The series features subjects whose ages range widely and who hail from Montana to Rhode Island, but it was Davidson, who himself had struggled with dependency and identity issues as a youth, who found the first subject, Samantha Fisher, formerly of Brattleboro.

A regular at the Boys and Girls Club for years, Fisher aged out at 18 but still found a warm seat there to hang out with her sister, who was then on staff.

“That place was my rock,” she says.

“Ricky came in one day and said that there were some people coming to talk about a film on mental illness and that I needed to be there,” she recalls. She became the first young person interviewed.

Living now with family in Amarillo, Texas, where she works at a Montessori school, Fisher notes that she knew at age 10 that something was wrong. At 11, she started “weed and cigarettes.” By 13, she was taking pills, too.

She says that she finally realized, “I have limited time on the planet, and I don't want to struggle all the time.” An avid writer, she let it be known that something was wrong in a note left under her mother's pillow.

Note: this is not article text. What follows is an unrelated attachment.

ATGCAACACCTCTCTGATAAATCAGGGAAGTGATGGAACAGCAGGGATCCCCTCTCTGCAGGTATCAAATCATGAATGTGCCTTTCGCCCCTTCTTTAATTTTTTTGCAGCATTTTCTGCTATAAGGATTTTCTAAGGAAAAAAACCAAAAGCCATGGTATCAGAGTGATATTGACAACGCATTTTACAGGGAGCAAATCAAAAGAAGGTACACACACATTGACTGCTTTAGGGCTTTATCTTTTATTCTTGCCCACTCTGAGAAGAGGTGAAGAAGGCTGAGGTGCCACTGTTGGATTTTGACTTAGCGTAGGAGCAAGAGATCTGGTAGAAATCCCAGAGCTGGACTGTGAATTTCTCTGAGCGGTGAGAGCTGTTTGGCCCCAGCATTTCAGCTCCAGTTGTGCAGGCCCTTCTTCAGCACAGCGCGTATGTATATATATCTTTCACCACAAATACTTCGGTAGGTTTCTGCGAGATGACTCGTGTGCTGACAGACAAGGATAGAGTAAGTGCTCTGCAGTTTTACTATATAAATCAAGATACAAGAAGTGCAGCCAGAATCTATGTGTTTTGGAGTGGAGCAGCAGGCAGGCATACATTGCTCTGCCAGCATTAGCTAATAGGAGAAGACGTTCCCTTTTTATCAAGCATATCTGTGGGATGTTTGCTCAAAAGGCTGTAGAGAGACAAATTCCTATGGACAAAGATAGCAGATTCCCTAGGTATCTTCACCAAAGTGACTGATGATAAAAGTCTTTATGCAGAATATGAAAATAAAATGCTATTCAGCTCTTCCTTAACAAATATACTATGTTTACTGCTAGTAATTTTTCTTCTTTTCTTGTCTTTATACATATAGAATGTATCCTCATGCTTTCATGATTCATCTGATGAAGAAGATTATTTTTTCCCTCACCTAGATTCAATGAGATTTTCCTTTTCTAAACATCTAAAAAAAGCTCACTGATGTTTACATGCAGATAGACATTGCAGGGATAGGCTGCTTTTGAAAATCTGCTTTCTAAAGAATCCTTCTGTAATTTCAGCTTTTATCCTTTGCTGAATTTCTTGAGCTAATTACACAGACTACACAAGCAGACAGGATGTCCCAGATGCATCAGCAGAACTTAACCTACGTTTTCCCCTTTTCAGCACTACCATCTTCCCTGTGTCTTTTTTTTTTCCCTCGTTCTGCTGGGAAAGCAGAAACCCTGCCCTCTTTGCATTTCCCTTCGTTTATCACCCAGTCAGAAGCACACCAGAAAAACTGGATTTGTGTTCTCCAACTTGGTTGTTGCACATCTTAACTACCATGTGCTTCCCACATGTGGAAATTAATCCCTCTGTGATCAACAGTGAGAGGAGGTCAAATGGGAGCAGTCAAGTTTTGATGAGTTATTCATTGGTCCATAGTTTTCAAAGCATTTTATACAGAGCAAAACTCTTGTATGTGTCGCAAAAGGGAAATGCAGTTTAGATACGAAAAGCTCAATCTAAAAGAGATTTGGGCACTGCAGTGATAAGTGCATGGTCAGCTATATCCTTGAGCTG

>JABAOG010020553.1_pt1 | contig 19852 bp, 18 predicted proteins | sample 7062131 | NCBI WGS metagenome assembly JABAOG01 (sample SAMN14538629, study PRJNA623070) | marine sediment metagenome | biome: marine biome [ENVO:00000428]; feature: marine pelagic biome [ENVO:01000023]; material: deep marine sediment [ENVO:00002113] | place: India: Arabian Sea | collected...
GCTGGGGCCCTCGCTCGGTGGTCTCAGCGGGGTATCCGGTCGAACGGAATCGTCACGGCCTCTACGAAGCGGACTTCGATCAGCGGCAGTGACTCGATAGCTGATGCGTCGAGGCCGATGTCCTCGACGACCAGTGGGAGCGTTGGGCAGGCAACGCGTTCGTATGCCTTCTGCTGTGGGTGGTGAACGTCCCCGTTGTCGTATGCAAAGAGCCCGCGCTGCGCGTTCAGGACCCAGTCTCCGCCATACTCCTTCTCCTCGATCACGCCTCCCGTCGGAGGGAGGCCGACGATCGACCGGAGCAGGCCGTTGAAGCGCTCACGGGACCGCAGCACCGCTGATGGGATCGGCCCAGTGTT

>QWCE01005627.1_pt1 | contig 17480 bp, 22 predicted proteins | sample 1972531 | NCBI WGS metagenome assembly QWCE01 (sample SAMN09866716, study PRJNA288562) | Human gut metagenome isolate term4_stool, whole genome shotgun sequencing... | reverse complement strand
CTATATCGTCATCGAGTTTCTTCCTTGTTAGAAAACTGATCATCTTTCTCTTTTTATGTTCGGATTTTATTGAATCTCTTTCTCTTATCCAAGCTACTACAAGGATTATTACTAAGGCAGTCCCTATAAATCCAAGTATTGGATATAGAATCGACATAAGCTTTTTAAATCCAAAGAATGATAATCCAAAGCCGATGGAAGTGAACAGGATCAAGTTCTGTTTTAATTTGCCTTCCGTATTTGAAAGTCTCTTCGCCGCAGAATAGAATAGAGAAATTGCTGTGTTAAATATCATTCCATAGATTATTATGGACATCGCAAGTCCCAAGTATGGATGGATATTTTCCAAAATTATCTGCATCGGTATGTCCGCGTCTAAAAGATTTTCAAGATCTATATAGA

When some of the Hiding in Plain Sight interviewees met for the first time at a June White House screening hosted by First Lady Jill Biden, they sort of “fell in love with each other,” Blistein recalls. “They're all dealing with mental health issues: they all can feel compassion.”

About the experience with the series, Fisher says: “The only thing that continuously came up among all of us was that we just care that somebody sees [signs of their mental illness] and knows they're not alone.”

“The more we talk, the closer we can be to getting help,” she says.

Such help has allowed Fisher to evolve toward stability - and fulfillment.

She continues to write - especially poetry - and that has helped, she says.

“I'd be a whole lot worse without it. If I could buy a small house on the rocky New England coast and just write, I could die happy one day,” says Fisher.

Her poems reflect her introspective work that has been essential to her staying well, as you can see in this excerpt from “I'll Get There When I Get There”:

§Through the words I write,

§and the songs I listen to,

§and the people I spend my days with

§I will make the slow unending ascent back to me.

§Away from and out of this pit,

§I buried myself in to hide who I had become

§and to escape all the things that happened along the way.

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In laying out the series, producers were encouraged by Kennedy to put the tough material in the first episode, “The Storm,” while the second reveals the pathways toward health that the young subjects have found.